Map skills are an essential outdoor skill. Here's a successful method for teaching your kids map reading skills.
Even in the days of GPS devices, the ability to relate to what's around you with what is displayed on a map is a vital skill. Put the compass away and teach kids this skill first.
Map reading is an essential outdoor skill. Sorry. I'll correct that. Reading the landscape is an essential skill (more on that later).
With GPS devices prevalent these days, you may have older kids with a GPS device built into their phones. Unfortunately, without understanding maps, all they learn with a GPS is to walk from point A to point B.... as per the device's instructions.
Give them a large map, and they don't know how to use it.
Here are some tips on how to introduce your child to map reading.
Put the Compass Away
Don't start them with the compass.
Yes, you could give a compass to young kids, who will like trying to get the needle to move, but this is a distraction from learning to map read.
Compass navigation skills come later once your child understands maps well. I would recommend that this be done with GPS devices (if they are familiar with GPS devices), as you can easily relate what they are familiar with with the non-technical equivalent.
Start with a Smaller Map
The Ordnance Survey produces great maps. However, they can be big and unwieldy. Shrink yourself down to kid-size, and it's like trying to read wallpaper.
Rather than buying lots of expensive maps, you could use OS Maps, print out a small map section, and stick it in a document wallet (a lot cheaper than a map reading case).
Teach Map Symbols
A map is nothing more than squiggles and symbols. Teach some basic symbols before going outside.
map symbol bingo can be a fun way of teaching - click here to download
You need to teach map skills in stages. Don't do it all in one go, as you'll overwhelm them, and they won't learn as well.
Plan an area for their first map-reading navigation, and only teach the symbols relevant to that walk.
Here's the sort of thing to teach:
- How roads are shown on the map
- What footpaths look like
- Streams and rivers
- Wooded areas
- Contour lines (see below)
If you have more time, map symbol bingo can be a fun way of teaching. (Click here to download our free Map Symbol Bingo game).
How to Crack Contour Lines
pick a way of explaining that works for your child
Contour lines can be very confusing. At this stage, you need to explain the theory behind them. When you get outside, you solidify that understanding with what they see around them.
Each child is different, so you'll need to pick a way of explaining that works for your child. Get across that the lines show how the hill is sliced up.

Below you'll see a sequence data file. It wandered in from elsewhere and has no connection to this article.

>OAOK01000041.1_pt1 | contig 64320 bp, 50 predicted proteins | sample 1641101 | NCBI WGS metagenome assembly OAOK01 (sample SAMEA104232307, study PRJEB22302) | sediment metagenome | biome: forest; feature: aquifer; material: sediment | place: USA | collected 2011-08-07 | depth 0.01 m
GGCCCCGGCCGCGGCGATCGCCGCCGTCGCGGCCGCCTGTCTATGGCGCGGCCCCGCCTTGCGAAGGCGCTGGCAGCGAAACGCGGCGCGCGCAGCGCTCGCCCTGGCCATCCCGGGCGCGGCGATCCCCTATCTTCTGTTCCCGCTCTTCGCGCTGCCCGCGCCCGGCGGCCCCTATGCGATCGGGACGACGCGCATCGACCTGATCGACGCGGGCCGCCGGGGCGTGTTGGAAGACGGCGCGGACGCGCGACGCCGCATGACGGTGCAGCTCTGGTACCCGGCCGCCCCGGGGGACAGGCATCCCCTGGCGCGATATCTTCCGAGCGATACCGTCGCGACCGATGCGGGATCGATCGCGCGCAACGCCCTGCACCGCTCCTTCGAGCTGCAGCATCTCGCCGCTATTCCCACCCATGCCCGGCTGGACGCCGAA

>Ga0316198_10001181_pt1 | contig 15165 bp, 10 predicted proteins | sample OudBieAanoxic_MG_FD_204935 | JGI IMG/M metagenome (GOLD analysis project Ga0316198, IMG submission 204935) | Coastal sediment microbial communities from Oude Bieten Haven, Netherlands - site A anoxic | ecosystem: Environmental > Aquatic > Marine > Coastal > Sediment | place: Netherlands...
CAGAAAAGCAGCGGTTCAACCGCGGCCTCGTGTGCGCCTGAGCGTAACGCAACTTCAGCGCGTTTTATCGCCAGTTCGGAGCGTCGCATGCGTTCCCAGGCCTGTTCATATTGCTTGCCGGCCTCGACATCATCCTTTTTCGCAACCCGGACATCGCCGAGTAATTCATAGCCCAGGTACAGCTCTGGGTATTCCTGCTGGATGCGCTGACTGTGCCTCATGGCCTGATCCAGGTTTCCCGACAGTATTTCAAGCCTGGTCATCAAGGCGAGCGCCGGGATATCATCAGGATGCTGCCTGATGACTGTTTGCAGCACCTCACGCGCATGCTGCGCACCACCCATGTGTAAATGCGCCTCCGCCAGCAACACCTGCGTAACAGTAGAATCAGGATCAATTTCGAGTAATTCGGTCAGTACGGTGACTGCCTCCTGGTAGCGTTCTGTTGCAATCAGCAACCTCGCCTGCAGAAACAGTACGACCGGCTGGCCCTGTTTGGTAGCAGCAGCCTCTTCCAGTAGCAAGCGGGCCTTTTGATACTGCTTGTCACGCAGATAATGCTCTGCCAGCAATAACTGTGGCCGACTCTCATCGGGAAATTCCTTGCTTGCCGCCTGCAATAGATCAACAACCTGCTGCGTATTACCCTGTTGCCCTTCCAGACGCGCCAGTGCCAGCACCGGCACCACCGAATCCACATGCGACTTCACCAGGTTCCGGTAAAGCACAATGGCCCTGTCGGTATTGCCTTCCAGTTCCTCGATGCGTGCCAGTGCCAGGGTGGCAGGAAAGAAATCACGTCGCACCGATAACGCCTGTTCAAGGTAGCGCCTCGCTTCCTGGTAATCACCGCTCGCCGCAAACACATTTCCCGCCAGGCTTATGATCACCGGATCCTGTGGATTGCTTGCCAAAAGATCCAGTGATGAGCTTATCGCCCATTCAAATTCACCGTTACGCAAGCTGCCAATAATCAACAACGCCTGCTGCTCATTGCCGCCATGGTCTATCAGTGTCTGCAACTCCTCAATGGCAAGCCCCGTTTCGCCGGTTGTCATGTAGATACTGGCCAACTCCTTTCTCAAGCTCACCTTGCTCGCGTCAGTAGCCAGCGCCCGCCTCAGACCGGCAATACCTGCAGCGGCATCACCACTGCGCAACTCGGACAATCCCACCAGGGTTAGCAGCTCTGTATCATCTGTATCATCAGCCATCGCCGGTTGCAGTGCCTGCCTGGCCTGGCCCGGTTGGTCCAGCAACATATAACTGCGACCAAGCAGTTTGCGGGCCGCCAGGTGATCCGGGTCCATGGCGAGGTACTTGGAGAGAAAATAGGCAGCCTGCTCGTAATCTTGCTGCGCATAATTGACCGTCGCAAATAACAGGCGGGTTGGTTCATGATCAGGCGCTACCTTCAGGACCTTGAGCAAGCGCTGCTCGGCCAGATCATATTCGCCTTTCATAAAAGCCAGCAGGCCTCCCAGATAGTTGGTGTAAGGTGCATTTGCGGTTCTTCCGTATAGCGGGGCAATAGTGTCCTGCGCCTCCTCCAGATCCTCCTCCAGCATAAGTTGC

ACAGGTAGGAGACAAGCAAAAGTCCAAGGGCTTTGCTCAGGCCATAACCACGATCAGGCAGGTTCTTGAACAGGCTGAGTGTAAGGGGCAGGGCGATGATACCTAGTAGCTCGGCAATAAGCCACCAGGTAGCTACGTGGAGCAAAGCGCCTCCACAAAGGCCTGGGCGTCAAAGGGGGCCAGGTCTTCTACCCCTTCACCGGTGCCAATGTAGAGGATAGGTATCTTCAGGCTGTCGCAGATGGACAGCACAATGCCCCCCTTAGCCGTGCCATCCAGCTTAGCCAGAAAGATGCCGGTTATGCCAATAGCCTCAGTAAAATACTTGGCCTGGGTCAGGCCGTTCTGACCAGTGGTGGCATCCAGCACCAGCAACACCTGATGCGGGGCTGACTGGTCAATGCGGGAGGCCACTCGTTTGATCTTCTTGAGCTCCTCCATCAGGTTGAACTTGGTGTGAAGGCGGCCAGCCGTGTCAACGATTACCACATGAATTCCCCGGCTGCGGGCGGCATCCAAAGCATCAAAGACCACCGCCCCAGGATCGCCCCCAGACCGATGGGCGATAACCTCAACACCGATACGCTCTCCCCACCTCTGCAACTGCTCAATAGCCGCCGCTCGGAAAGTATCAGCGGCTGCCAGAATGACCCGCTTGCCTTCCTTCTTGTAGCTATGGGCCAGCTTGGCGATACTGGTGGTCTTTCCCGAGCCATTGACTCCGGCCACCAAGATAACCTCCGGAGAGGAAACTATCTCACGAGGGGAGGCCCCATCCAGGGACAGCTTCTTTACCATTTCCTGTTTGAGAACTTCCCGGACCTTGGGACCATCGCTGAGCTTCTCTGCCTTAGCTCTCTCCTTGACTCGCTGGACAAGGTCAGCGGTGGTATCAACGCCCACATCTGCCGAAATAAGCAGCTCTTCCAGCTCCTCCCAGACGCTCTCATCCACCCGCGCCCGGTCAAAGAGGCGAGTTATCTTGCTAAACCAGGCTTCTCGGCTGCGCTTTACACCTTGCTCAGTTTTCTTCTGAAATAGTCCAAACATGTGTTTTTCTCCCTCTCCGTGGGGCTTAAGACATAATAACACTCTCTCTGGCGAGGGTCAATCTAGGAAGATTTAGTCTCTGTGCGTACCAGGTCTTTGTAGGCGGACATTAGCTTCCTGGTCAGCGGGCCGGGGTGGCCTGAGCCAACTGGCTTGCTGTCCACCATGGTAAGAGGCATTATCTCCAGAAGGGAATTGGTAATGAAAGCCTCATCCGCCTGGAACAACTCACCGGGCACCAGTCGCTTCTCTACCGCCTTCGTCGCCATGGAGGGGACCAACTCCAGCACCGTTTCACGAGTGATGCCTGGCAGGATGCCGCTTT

Here's a suggestion for helping to explain contour lines.
Using Lego, build up a hill shape.
Ask your child to draw the outline shape of each layer on paper by looking down from above the hill.
Show how the contour lines on the map equate to the outline of each layer of bricks, and they should see that's precisely what they drew.
Focus on the top of the hill, and show how this is the small 'circle' shown on a map. These are easier to spot on the map. They should then see how the contour lines are just the outline of the layers if you were looking directly from the top of the hill.
Include in your hill a steep side. Show how the lines between the layers are close together for steep areas on the map. Show this on the Lego model.
Try our Contour Building Challenge for more instructions and examples of how to use Lego to explain map contour lines.
We have a step-by-step illustrated guide that shows how to use Lego to illustrate map contour lines to kids. It is in one of the lessons in our Family Navigation Course.View the Challenge
Now Get Outside
Choose a region that's fairly easy to navigate but has some different features. An area with hills is the best, which will help illustrate contour lines.
The goal is to teach them how to read the landscape and relate it to the map.
- Point out any hills around them and get them to find them on the map. If you have two hills close together that are near you, that should be easy to find on the map.
- Ask them to find your current position. You may be still in a car park at this point, which would be easier to find (especially if you told them what a car park symbol is).
- Ask them to locate another a place on the map, such as 'something Church' or 'someplace lake'. Only help them if they're getting stuck, but even then, give them suggestions rather than pointing to it on the map.
- Now, ask them to take you there. Get them to lead, even if they go slightly wrong.
- Every time there is a feature that can help them identify their current position on the map, remind them to check to see where they are, such as crossing a stream, a fork in a path, or crossing a road.
A reward when you get to the destination is a good idea.
One step closer
Following the steps outlined here will make your child less daunted by maps.
The ability to observe what is around you and what the map shows is an essential skill. Once mastered, they could find where they are on a map without needing GPS. They will also be able to look at a map and see what the terrain is like further ahead on their route, which is essential for safe route planning.
Further Map Teaching Resources
Here are a few other things from around the internet that you may find useful when teaching your child map reading skills (links open in a new browser window).
- The Family Navigation Course - A collection of weekly activities that families can do that helps them get to grips with map reading and basic use of a compass.
- Ordnance Survey 'Map Zone' - A website aimed at kids to help teach map skills.
- Ordnance Survey 'OS Map' - Electronic access to O/S maps.
- Ordnance Survey 'Map Reading made Easy Peasy' - The OS guide to map reading.